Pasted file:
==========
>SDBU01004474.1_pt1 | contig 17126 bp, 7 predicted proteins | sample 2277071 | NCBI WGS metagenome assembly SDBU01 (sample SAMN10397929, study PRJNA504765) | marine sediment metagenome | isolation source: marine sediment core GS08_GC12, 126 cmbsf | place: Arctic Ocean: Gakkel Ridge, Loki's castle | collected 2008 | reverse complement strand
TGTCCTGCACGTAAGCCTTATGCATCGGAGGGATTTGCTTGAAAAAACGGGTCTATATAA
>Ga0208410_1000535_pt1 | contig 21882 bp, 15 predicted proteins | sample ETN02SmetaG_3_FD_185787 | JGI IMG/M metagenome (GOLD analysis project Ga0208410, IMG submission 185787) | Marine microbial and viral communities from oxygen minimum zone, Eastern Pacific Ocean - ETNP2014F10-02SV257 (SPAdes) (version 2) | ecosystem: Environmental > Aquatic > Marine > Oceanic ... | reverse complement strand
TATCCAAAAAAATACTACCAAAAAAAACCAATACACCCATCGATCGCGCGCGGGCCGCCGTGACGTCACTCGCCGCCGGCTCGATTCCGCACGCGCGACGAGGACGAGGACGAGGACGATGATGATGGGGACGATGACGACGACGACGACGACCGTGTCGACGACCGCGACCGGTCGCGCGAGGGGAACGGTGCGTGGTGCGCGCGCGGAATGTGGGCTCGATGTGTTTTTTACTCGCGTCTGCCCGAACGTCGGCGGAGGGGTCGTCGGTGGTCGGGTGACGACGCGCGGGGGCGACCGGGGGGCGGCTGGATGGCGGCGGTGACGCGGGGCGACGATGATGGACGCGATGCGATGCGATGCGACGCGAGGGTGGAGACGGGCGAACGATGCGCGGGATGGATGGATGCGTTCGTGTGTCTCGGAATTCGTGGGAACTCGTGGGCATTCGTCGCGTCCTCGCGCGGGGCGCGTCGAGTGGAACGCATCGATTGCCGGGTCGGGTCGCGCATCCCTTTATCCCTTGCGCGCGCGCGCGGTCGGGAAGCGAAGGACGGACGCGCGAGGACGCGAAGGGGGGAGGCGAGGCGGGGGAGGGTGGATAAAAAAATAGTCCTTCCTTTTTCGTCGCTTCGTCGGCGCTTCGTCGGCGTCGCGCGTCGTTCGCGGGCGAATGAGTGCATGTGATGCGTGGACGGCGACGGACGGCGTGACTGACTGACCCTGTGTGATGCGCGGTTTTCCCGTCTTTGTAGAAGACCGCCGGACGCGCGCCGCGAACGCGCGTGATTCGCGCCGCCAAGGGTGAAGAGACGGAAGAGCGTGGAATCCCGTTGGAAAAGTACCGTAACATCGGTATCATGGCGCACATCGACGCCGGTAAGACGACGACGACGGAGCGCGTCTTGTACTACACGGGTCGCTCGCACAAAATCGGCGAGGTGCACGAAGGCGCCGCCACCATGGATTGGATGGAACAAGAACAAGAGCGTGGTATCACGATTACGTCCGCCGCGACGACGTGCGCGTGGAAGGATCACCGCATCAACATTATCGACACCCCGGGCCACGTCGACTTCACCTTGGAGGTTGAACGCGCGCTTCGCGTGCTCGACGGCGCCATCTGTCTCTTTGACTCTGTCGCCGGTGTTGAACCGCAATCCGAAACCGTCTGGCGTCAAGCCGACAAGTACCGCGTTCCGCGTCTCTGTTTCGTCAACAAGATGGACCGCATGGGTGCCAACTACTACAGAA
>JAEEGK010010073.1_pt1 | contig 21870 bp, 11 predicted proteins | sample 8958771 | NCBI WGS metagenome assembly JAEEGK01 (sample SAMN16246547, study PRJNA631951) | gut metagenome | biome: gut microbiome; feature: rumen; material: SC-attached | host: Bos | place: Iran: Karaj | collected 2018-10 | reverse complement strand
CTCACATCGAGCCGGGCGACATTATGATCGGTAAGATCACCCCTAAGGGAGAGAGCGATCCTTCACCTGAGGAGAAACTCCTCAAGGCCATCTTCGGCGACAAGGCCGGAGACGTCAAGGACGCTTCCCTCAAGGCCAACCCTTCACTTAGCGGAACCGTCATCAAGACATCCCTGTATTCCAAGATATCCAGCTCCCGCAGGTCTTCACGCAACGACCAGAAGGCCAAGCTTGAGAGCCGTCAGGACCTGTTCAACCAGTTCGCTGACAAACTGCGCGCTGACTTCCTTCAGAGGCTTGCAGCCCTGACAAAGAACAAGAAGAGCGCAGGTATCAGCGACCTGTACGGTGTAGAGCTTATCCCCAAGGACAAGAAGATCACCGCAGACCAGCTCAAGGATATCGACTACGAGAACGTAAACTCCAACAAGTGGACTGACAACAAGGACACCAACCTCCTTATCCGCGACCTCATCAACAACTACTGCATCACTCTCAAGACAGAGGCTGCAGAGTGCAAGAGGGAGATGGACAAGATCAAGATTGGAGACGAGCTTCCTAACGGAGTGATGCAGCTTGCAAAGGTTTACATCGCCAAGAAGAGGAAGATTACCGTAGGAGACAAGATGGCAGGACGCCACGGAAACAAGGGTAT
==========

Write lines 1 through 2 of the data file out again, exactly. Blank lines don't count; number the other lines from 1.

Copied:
>SDBU01004474.1_pt1 | contig 17126 bp, 7 predicted proteins | sample 2277071 | NCBI WGS metagenome assembly SDBU01 (sample SAMN10397929, study PRJNA504765) | marine sediment metagenome | isolation source: marine sediment core GS08_GC12, 126 cmbsf | place: Arctic Ocean: Gakkel Ridge, Loki's castle | collected 2008 | reverse complement strand
TGTCCTGCACGTAAGCCTTATGCATCGGAGGGATTTGCTTGAAAAAACGGGTCTATATAA